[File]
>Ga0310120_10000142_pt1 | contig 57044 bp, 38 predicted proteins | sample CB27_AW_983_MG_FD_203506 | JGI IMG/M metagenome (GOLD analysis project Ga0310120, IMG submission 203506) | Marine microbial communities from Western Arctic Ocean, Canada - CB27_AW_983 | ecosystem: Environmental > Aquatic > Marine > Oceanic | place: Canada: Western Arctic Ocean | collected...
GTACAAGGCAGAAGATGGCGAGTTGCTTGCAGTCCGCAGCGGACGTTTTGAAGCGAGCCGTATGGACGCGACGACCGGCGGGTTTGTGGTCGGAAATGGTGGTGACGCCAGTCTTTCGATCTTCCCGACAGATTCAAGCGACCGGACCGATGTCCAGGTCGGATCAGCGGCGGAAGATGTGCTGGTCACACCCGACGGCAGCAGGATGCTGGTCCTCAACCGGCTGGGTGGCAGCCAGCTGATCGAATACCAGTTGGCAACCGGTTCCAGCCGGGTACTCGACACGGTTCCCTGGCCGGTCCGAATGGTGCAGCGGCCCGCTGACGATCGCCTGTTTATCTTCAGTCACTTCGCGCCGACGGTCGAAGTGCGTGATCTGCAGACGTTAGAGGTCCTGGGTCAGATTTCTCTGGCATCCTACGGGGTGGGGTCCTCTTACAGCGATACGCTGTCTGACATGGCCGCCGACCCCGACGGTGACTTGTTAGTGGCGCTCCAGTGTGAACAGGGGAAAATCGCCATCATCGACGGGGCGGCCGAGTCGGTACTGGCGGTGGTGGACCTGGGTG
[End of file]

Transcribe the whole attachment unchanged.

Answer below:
>Ga0310120_10000142_pt1 | contig 57044 bp, 38 predicted proteins | sample CB27_AW_983_MG_FD_203506 | JGI IMG/M metagenome (GOLD analysis project Ga0310120, IMG submission 203506) | Marine microbial communities from Western Arctic Ocean, Canada - CB27_AW_983 | ecosystem: Environmental > Aquatic > Marine > Oceanic | place: Canada: Western Arctic Ocean | collected...
GTACAAGGCAGAAGATGGCGAGTTGCTTGCAGTCCGCAGCGGACGTTTTGAAGCGAGCCGTATGGACGCGACGACCGGCGGGTTTGTGGTCGGAAATGGTGGTGACGCCAGTCTTTCGATCTTCCCGACAGATTCAAGCGACCGGACCGATGTCCAGGTCGGATCAGCGGCGGAAGATGTGCTGGTCACACCCGACGGCAGCAGGATGCTGGTCCTCAACCGGCTGGGTGGCAGCCAGCTGATCGAATACCAGTTGGCAACCGGTTCCAGCCGGGTACTCGACACGGTTCCCTGGCCGGTCCGAATGGTGCAGCGGCCCGCTGACGATCGCCTGTTTATCTTCAGTCACTTCGCGCCGACGGTCGAAGTGCGTGATCTGCAGACGTTAGAGGTCCTGGGTCAGATTTCTCTGGCATCCTACGGGGTGGGGTCCTCTTACAGCGATACGCTGTCTGACATGGCCGCCGACCCCGACGGTGACTTGTTAGTGGCGCTCCAGTGTGAACAGGGGAAAATCGCCATCATCGACGGGGCGGCCGAGTCGGTACTGGCGGTGGTGGACCTGGGTG